In other states, the threshold could be 15, 30, 60 or more days, or after the worker has earned a certain amount of money in that state. California requires nonresidents and part-year residents to file a tax return if they have a certain dollar amount of California-source income based on their age, filing status and dependents. (For details see FTB Publication 1031.)
Business groups have been urging Congress for a decade to adopt a nationwide standard for the taxation of nonresidents, and exempt nonresidents working in a state for 30 days or less. They’re hoping the explosion in remote working during the pandemic will give it some urgency. A bill introduced by South Dakota Republican Sen. John Thune, S3995, would extend the exemption from 30 to 90 days for 2020 because of the public health emergency.
“In practice, even in normal years, compliance (with these rules) is not terribly high when we’re talking about a few days here or there,” Walczak said. “During the pandemic, when you have a diaspora of employees who have moved all over the country and employers may not even be aware because their home address has changed, it’s very unlikely that much withholding is taking place.”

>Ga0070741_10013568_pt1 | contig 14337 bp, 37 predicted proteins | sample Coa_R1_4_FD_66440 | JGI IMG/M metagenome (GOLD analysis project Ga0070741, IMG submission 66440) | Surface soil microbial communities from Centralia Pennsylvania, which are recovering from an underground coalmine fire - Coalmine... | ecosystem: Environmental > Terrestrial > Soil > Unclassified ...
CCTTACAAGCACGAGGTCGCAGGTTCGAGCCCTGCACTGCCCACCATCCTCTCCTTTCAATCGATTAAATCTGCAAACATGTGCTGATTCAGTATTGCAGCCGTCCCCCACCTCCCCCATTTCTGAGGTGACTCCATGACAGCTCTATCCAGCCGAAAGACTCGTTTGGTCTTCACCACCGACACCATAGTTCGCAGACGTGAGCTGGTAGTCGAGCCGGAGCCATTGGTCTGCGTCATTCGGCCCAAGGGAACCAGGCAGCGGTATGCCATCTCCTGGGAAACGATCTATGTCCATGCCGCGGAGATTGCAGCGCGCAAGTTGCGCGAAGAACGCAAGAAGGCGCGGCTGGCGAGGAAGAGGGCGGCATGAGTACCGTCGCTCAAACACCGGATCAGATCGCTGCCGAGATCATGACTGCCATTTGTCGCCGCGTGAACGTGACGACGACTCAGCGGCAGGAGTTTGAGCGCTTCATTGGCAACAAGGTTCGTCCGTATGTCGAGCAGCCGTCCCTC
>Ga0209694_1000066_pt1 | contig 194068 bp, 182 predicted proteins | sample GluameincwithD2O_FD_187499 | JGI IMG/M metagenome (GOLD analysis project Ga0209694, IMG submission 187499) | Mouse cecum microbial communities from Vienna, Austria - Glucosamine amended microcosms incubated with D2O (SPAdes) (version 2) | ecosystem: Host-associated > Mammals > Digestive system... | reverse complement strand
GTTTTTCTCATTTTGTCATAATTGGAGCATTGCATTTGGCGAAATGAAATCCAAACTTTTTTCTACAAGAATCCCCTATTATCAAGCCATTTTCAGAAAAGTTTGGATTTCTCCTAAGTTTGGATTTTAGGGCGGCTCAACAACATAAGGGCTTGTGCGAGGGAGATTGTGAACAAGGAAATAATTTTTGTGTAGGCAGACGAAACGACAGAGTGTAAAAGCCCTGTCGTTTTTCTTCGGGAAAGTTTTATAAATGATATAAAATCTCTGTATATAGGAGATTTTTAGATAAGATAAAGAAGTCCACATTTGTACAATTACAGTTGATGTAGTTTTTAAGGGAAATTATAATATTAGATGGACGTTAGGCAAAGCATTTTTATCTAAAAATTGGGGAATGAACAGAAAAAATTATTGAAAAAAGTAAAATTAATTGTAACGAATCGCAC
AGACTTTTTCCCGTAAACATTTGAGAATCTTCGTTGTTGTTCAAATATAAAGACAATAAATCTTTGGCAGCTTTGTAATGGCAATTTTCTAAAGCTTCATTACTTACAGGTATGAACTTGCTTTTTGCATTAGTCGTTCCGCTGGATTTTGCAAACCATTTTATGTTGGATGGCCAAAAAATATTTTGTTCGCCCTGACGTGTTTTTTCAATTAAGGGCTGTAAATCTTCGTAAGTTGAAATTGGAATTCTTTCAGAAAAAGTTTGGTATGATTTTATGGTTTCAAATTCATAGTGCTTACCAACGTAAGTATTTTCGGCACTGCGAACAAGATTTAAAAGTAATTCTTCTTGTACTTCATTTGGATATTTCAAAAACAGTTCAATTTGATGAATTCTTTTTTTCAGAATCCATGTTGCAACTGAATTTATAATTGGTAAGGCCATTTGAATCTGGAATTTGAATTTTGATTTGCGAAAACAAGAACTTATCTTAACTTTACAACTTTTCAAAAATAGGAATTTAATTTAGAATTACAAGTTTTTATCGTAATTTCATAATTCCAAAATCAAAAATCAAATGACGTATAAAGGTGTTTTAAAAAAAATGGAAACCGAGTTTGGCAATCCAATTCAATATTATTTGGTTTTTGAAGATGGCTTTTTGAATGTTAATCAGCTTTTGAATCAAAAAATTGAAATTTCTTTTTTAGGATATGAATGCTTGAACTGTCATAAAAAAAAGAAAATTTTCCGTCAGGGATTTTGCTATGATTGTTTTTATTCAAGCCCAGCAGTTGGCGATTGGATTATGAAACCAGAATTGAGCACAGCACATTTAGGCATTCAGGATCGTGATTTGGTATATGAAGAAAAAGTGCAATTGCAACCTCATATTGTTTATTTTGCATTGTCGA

Nevertheless, for workers on the move, it’s important to understand the rules.
California taxes its residents on all worldwide income, regardless of the source. This includes income earned while working in California and any other state, as well as investment and other income. If you are a California resident and work temporarily in another state, and the other state taxes your earnings, you may get a credit that offsets some or all of the taxes you owe California for the same income.